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cocoa types question

Answered on August 19, 2014
Created March 29, 2012 at 10:57 PM

First I see articles on the virtues of raw cocoa powder. More flavonoids being better sounds reasonable.

Then I see numerous articles on the health benefits of eating chocolate. I doubt all these people are unprocessed cocoa, most are probably eating chocolate bars.

If some of these people are eating heavily processed chocolate and still getting benefits does whatever is lost in processing not matter?

Are the benefits coming from cocoa butter? I've been using raw powder with no butter.

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4 Answers

1
D2db41500a9385fafe0f50e178717e80

(193)

on March 30, 2012
at 03:37 AM

There are a lot of missing pieces when general statements are made about such studies, etc. It's like the old 'eggs are bad, eggs are good' argument. If it's a chocolate bar or whatever form that takes, anything over 70% dark is a good bet. In fact, I'd say go darker to intake less processed parts. The benefits come from the cocoa bean itself, so I'd be weary of relying on the cocoa butter without knowing what's in it.

It sounds to me like you've got a solid approach with raw powder. You could try adding coconut milk (whipped) or coconut sugar. Then get super addicted and add fresh mint, sea salt, or whatever else tickles your fancy.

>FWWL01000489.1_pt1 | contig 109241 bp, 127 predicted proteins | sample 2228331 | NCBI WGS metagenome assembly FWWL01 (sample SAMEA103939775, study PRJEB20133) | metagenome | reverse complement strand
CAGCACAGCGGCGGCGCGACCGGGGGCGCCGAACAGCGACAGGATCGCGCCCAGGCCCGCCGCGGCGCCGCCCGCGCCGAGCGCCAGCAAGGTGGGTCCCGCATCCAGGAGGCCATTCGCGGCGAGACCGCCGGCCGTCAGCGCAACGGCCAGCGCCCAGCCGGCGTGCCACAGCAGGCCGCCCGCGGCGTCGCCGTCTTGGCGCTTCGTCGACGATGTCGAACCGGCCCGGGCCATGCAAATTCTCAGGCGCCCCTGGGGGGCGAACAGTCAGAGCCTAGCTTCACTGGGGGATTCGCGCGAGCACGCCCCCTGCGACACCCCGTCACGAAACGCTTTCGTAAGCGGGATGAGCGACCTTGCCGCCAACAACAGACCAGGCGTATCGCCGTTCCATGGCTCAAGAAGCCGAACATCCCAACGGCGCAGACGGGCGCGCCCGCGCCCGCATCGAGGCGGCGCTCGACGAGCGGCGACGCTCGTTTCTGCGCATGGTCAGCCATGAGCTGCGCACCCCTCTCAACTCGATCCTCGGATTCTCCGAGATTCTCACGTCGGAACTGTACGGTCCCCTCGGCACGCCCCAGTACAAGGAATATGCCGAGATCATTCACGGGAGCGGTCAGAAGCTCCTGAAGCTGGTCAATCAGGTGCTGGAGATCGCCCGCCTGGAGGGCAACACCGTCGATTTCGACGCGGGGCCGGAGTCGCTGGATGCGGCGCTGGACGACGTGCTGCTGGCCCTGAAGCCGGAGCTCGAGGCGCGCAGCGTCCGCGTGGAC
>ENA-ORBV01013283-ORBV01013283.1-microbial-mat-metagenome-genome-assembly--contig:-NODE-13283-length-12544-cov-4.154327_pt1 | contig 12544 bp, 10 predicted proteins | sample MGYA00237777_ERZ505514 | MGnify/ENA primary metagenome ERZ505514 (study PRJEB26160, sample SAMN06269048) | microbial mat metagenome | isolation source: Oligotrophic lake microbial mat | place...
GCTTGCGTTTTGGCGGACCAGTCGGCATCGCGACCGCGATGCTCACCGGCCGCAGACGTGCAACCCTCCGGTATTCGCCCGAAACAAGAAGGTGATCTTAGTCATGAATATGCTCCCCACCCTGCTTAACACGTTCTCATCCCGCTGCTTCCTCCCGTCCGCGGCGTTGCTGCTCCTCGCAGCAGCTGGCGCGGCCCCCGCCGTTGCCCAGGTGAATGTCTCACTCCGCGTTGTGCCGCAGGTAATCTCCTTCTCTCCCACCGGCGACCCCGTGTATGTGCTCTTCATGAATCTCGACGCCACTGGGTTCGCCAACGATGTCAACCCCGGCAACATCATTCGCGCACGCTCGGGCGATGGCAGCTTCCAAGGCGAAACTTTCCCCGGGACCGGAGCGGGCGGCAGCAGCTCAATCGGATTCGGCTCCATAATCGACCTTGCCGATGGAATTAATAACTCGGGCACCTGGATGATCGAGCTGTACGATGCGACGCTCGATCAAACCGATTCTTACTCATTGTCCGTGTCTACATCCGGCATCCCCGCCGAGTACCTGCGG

0
01adafcb4dd4147c6af543f61eee60a8

on March 30, 2012
at 02:59 PM

Id rather have a bowl of cocopops

0
Fd6eaf76fa8b0ef8e895e74739dc2d5e

on March 30, 2012
at 04:52 AM

Powder oxidizes quickly, it'd be better to order nibs/whole beans and blend them.

I think it's a good guess that the good stuff is in the fat, but I wouldn't know.

It's the milk solids that destroy the benefits. No milk derived ingredients.

0
77877f762c40637911396daa19b53094

(78467)

on March 30, 2012
at 03:47 AM

I don't buy the "Chocolate as health food" bit. It's good stuff. It tastes good. I'm sure it isn't toxic unless you are a dog. Do you REALLY need more of a reason than that to eat and enjoy it? Let's put me put it this way...

Do you think eating the "right" chocolate will have enough of anything to positively or negatively impact your health?

Just how bad would it have to be for you to never eat it again?

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